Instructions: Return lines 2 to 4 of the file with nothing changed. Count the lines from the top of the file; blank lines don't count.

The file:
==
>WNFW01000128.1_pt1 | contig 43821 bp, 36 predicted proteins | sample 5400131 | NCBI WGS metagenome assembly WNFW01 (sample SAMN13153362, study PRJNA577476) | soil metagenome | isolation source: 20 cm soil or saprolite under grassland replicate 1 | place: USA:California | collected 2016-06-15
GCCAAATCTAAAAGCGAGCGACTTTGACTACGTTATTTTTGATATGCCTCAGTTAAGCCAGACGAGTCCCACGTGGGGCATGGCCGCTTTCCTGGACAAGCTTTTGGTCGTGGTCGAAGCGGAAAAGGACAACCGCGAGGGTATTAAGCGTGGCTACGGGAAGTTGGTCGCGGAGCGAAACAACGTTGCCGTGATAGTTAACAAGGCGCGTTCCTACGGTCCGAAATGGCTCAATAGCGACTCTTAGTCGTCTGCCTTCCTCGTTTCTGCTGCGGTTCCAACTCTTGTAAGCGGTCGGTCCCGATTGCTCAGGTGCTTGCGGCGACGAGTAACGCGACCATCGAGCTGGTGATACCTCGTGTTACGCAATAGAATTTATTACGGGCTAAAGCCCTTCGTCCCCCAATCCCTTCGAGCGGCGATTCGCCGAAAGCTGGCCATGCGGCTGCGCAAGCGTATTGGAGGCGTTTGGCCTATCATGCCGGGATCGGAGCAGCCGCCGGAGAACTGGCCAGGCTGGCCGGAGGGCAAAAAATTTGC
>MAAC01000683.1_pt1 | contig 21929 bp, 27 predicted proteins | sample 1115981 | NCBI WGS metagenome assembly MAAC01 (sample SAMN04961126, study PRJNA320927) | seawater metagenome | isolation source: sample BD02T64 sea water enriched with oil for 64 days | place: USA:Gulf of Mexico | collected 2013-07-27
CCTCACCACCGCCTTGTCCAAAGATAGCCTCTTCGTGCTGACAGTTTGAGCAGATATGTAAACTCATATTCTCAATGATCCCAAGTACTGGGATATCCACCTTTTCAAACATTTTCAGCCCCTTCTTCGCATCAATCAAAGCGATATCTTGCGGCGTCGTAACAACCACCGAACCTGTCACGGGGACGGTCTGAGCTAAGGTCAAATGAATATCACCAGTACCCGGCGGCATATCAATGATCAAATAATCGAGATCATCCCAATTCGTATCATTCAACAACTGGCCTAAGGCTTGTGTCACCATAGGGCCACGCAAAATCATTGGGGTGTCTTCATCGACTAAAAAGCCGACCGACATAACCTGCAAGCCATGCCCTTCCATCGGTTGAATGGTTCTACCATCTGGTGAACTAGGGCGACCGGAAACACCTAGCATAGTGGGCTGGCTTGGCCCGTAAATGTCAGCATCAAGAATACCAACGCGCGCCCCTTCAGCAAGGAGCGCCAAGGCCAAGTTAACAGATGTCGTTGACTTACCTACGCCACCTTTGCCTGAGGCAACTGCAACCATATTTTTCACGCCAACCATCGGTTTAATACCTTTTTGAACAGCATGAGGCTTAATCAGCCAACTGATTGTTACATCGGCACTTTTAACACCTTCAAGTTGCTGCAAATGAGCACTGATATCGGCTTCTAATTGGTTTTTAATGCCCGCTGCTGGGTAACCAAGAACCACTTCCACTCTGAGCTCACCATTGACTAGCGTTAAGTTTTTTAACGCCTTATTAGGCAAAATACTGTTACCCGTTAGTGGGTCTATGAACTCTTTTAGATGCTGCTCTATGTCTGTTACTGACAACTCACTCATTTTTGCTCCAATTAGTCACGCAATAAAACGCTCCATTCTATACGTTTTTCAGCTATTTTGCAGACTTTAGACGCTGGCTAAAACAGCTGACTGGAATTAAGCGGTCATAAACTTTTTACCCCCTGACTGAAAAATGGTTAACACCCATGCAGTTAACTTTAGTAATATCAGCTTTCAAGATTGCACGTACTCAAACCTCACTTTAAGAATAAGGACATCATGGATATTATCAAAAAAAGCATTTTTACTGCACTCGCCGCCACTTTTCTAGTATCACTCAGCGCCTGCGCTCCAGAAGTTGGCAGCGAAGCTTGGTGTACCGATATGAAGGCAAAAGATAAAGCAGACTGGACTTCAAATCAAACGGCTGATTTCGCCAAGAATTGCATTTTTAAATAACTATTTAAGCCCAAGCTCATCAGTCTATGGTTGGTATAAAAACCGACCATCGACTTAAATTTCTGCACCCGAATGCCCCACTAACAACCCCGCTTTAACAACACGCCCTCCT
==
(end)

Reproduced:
GCCAAATCTAAAAGCGAGCGACTTTGACTACGTTATTTTTGATATGCCTCAGTTAAGCCAGACGAGTCCCACGTGGGGCATGGCCGCTTTCCTGGACAAGCTTTTGGTCGTGGTCGAAGCGGAAAAGGACAACCGCGAGGGTATTAAGCGTGGCTACGGGAAGTTGGTCGCGGAGCGAAACAACGTTGCCGTGATAGTTAACAAGGCGCGTTCCTACGGTCCGAAATGGCTCAATAGCGACTCTTAGTCGTCTGCCTTCCTCGTTTCTGCTGCGGTTCCAACTCTTGTAAGCGGTCGGTCCCGATTGCTCAGGTGCTTGCGGCGACGAGTAACGCGACCATCGAGCTGGTGATACCTCGTGTTACGCAATAGAATTTATTACGGGCTAAAGCCCTTCGTCCCCCAATCCCTTCGAGCGGCGATTCGCCGAAAGCTGGCCATGCGGCTGCGCAAGCGTATTGGAGGCGTTTGGCCTATCATGCCGGGATCGGAGCAGCCGCCGGAGAACTGGCCAGGCTGGCCGGAGGGCAAAAAATTTGC
>MAAC01000683.1_pt1 | contig 21929 bp, 27 predicted proteins | sample 1115981 | NCBI WGS metagenome assembly MAAC01 (sample SAMN04961126, study PRJNA320927) | seawater metagenome | isolation source: sample BD02T64 sea water enriched with oil for 64 days | place: USA:Gulf of Mexico | collected 2013-07-27
CCTCACCACCGCCTTGTCCAAAGATAGCCTCTTCGTGCTGACAGTTTGAGCAGATATGTAAACTCATATTCTCAATGATCCCAAGTACTGGGATATCCACCTTTTCAAACATTTTCAGCCCCTTCTTCGCATCAATCAAAGCGATATCTTGCGGCGTCGTAACAACCACCGAACCTGTCACGGGGACGGTCTGAGCTAAGGTCAAATGAATATCACCAGTACCCGGCGGCATATCAATGATCAAATAATCGAGATCATCCCAATTCGTATCATTCAACAACTGGCCTAAGGCTTGTGTCACCATAGGGCCACGCAAAATCATTGGGGTGTCTTCATCGACTAAAAAGCCGACCGACATAACCTGCAAGCCATGCCCTTCCATCGGTTGAATGGTTCTACCATCTGGTGAACTAGGGCGACCGGAAACACCTAGCATAGTGGGCTGGCTTGGCCCGTAAATGTCAGCATCAAGAATACCAACGCGCGCCCCTTCAGCAAGGAGCGCCAAGGCCAAGTTAACAGATGTCGTTGACTTACCTACGCCACCTTTGCCTGAGGCAACTGCAACCATATTTTTCACGCCAACCATCGGTTTAATACCTTTTTGAACAGCATGAGGCTTAATCAGCCAACTGATTGTTACATCGGCACTTTTAACACCTTCAAGTTGCTGCAAATGAGCACTGATATCGGCTTCTAATTGGTTTTTAATGCCCGCTGCTGGGTAACCAAGAACCACTTCCACTCTGAGCTCACCATTGACTAGCGTTAAGTTTTTTAACGCCTTATTAGGCAAAATACTGTTACCCGTTAGTGGGTCTATGAACTCTTTTAGATGCTGCTCTATGTCTGTTACTGACAACTCACTCATTTTTGCTCCAATTAGTCACGCAATAAAACGCTCCATTCTATACGTTTTTCAGCTATTTTGCAGACTTTAGACGCTGGCTAAAACAGCTGACTGGAATTAAGCGGTCATAAACTTTTTACCCCCTGACTGAAAAATGGTTAACACCCATGCAGTTAACTTTAGTAATATCAGCTTTCAAGATTGCACGTACTCAAACCTCACTTTAAGAATAAGGACATCATGGATATTATCAAAAAAAGCATTTTTACTGCACTCGCCGCCACTTTTCTAGTATCACTCAGCGCCTGCGCTCCAGAAGTTGGCAGCGAAGCTTGGTGTACCGATATGAAGGCAAAAGATAAAGCAGACTGGACTTCAAATCAAACGGCTGATTTCGCCAAGAATTGCATTTTTAAATAACTATTTAAGCCCAAGCTCATCAGTCTATGGTTGGTATAAAAACCGACCATCGACTTAAATTTCTGCACCCGAATGCCCCACTAACAACCCCGCTTTAACAACACGCCCTCCT